People often listen to music in far from ideal conditions. For example, the quality of the speakers used in smartphones, tablets and headphones is not always the best, and the speaker positions and passenger compartment acoustics can cause difficulties in the automotive environment. But people still expect premium audio quality. The software solutions Cingo® and Symphoria® compensate for hardware weaknesses while simultaneously reproducing the musician’s intended sound image with the utmost precision – regardless of which speakers or headphones the listener is using.
“In a concert hall, the music doesn’t just come directly from the stage. We also hear the sound that bounces off the walls and ceiling. It’s the overall combination that gives us the impression of three-dimensional sound,” says Symphoria® project manager Oliver Hellmuth. Cingo® and Symphoria® analyze which elements of a recording are direct sound and which are reflected sound. They then join them together to create natural three-dimensional sound.
Close collaboration with sound engineers
However, it’s not enough to rely on signal analysis of the music to create an optimum listening experience using Cingo® on mobile devices and Symphoria® in vehicles. The key is to get engineers and sound technicians working together. “The engineers know how to develop the tool, and the sound technicians know how to make the best use of it,” explains Jan Plogsties, project manager for Cingo®. That’s why the sound technicians at Fraunhofer IIS were involved in making adjustments to the sound reproduction at an early stage in tandem with the technical analysis. Since no audio benchmark is available to judge the quality of these kinds of audio algorithms, the experts’ subjective opinions were crucial.
The IIS researchers have worked closely with their customers at every stage of the development process. That’s because the sound has to be tailored to the particular speakers of each individual device. “When a manufacturer chooses to implement our software, we configure the sound separately for each model. It’s a tuning process – and that’s why we need the expertise of our sound technicians,” says Oliver Hellmuth.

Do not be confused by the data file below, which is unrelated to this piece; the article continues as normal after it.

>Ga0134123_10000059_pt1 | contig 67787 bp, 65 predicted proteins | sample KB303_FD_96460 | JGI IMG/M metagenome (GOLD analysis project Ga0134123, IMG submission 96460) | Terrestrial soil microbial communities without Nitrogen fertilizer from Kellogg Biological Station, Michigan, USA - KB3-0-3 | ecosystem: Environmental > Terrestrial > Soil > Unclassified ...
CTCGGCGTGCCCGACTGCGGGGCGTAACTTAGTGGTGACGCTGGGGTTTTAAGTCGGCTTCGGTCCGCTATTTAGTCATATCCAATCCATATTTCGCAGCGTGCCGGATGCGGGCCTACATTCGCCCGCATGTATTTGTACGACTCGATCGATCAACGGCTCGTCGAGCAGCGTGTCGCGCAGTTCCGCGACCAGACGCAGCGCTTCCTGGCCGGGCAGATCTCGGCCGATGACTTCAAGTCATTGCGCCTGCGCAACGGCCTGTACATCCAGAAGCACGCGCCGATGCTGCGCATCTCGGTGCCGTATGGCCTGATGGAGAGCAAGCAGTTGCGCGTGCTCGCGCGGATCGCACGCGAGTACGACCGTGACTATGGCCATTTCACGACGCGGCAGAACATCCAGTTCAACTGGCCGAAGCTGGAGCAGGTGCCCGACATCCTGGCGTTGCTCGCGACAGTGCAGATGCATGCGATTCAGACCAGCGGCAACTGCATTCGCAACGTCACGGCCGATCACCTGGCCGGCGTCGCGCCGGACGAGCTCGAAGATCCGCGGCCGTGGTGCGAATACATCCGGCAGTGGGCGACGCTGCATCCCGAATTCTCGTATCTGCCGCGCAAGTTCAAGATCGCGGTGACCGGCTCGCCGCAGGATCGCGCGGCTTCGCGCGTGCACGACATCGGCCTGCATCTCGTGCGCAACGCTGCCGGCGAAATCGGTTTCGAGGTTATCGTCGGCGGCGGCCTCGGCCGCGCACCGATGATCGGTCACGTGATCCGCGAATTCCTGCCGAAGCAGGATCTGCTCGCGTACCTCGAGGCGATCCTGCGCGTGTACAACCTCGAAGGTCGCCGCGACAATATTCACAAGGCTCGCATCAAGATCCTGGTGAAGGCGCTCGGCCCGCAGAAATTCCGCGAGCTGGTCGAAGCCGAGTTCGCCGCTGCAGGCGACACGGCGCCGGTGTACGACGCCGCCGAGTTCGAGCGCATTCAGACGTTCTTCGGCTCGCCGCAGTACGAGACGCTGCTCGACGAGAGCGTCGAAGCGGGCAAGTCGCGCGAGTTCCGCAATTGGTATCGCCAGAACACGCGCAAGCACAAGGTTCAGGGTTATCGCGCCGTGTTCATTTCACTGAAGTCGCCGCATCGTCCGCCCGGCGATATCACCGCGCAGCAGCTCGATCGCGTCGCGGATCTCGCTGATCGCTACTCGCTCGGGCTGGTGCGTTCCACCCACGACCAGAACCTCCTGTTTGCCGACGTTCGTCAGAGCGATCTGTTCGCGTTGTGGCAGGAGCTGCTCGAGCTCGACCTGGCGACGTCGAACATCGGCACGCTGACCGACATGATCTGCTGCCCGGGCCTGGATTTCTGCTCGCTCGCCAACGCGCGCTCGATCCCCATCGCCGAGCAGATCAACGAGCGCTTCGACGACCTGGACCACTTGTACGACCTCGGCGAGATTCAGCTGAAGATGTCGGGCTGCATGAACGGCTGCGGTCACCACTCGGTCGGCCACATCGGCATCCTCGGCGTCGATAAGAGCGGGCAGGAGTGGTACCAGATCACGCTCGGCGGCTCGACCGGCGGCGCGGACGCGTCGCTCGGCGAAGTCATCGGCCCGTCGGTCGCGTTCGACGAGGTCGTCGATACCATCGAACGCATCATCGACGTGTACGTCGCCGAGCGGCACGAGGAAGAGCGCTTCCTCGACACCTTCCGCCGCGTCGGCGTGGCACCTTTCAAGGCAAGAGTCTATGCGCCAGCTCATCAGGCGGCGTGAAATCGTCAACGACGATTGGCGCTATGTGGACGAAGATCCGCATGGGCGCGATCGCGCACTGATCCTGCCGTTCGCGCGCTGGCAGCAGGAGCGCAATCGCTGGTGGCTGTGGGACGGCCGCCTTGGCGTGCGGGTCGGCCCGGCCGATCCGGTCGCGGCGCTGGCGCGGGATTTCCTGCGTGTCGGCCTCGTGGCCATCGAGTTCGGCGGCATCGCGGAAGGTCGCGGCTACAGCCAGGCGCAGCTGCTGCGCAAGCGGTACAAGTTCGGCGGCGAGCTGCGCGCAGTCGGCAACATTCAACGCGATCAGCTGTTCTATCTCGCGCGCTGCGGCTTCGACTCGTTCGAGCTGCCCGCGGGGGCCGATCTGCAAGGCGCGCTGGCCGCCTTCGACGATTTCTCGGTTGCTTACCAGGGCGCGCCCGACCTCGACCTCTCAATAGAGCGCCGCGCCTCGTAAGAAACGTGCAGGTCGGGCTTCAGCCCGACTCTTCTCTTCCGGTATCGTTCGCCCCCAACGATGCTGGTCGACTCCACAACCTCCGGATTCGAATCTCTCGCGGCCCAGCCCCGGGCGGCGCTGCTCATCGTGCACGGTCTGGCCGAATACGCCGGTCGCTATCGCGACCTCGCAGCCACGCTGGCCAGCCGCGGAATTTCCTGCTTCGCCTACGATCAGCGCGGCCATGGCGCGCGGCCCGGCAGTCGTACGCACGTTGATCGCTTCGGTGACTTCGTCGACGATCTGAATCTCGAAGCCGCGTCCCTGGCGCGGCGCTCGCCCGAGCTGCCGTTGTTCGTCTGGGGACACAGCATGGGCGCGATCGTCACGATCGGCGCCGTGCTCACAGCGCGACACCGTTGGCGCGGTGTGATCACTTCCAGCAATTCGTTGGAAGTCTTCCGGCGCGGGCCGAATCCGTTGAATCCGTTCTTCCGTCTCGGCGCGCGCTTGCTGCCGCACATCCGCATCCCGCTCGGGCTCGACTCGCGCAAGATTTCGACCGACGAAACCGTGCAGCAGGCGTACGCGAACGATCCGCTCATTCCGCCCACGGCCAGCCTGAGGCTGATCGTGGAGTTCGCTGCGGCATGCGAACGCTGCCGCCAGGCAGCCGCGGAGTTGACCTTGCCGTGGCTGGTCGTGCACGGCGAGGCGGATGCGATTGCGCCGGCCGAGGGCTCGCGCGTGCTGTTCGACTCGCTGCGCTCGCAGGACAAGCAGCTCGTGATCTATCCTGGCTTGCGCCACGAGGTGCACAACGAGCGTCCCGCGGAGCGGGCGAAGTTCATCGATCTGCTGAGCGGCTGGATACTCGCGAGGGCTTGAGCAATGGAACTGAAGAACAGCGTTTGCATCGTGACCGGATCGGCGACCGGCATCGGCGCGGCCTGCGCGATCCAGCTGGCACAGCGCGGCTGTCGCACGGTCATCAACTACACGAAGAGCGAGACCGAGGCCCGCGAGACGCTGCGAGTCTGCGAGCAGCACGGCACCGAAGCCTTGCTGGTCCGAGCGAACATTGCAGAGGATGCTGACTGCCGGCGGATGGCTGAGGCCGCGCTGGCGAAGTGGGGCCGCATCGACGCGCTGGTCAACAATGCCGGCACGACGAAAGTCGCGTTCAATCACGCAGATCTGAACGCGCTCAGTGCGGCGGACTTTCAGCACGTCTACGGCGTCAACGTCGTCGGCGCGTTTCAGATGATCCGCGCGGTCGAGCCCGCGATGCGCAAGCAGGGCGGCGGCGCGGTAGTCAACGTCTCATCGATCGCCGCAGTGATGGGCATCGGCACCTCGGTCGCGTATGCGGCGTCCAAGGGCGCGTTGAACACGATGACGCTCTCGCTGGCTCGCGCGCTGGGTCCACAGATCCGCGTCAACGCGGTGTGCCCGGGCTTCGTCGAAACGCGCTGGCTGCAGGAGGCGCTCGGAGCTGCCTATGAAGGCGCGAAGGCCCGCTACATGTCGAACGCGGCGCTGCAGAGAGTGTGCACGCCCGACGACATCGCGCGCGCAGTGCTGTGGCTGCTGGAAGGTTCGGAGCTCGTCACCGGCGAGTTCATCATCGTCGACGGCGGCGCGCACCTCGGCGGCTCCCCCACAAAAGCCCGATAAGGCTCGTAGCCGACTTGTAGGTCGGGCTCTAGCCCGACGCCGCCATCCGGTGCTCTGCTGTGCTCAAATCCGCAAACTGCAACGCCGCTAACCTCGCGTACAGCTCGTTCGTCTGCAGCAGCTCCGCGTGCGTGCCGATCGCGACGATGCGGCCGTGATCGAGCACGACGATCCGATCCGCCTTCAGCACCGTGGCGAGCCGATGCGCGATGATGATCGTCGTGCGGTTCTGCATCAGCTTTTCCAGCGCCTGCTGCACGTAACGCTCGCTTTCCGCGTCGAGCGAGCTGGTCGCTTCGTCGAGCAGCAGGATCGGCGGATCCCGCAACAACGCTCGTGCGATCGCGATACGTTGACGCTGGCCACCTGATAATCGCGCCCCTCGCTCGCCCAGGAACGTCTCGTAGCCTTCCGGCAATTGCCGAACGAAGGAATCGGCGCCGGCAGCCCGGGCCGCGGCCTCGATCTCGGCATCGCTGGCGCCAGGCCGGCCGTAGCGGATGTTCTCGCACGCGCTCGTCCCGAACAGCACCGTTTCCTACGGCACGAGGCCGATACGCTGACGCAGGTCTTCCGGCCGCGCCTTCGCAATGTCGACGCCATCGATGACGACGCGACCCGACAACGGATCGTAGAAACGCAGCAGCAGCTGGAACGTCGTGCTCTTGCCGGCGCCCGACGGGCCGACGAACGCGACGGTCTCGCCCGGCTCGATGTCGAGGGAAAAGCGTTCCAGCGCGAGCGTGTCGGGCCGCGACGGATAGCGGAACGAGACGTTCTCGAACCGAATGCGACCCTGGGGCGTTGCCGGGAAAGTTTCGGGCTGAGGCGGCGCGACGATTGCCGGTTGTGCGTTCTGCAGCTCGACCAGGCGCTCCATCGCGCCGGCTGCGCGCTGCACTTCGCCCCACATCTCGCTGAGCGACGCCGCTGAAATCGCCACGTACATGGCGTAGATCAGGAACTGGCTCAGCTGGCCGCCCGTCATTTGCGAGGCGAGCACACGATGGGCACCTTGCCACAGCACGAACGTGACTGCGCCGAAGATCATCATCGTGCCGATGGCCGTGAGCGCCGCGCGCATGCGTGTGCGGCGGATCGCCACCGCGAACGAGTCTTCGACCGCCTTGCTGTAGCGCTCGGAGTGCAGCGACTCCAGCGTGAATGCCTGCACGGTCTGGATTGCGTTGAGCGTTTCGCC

Right from the start, Cingo® and Symphoria® were developed with the idea of launching them as products. “We asked the same question we always ask ourselves: if it ends up working well, who could benefit from it? Our preliminary discussions soon revealed that a number of companies were very interested in good 3D surround sound solutions,” says Harald Popp, who is in charge of marketing the applications.
Since 2013 Google has included Cingo® in all its Nexus devices, and Samsung launched the software as part of its virtual reality glasses. Audi is using Symphoria to create 3D and surround sound effects in its TT, Q7 and R8 models. For the development and market launch of Cingo® and Symphoria®, Oliver Hellmuth, Jan Plogsties and Harald Popp are recipients of the 2015 Joseph von Fraunhofer Prize.
Joseph von Fraunhofer Prize
This prize has been awarded by the Fraunhofer-Gesellschaft every year since 1978, in recognition of outstanding scientific work by members of its staff leading to the solution of application-oriented problems. Over 200 researchers have meanwhile seen their work honored in this way. This year, three prizes will be awarded – each valued at 50,000 €.
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Header image © Dirk Maher/Fraunhofer
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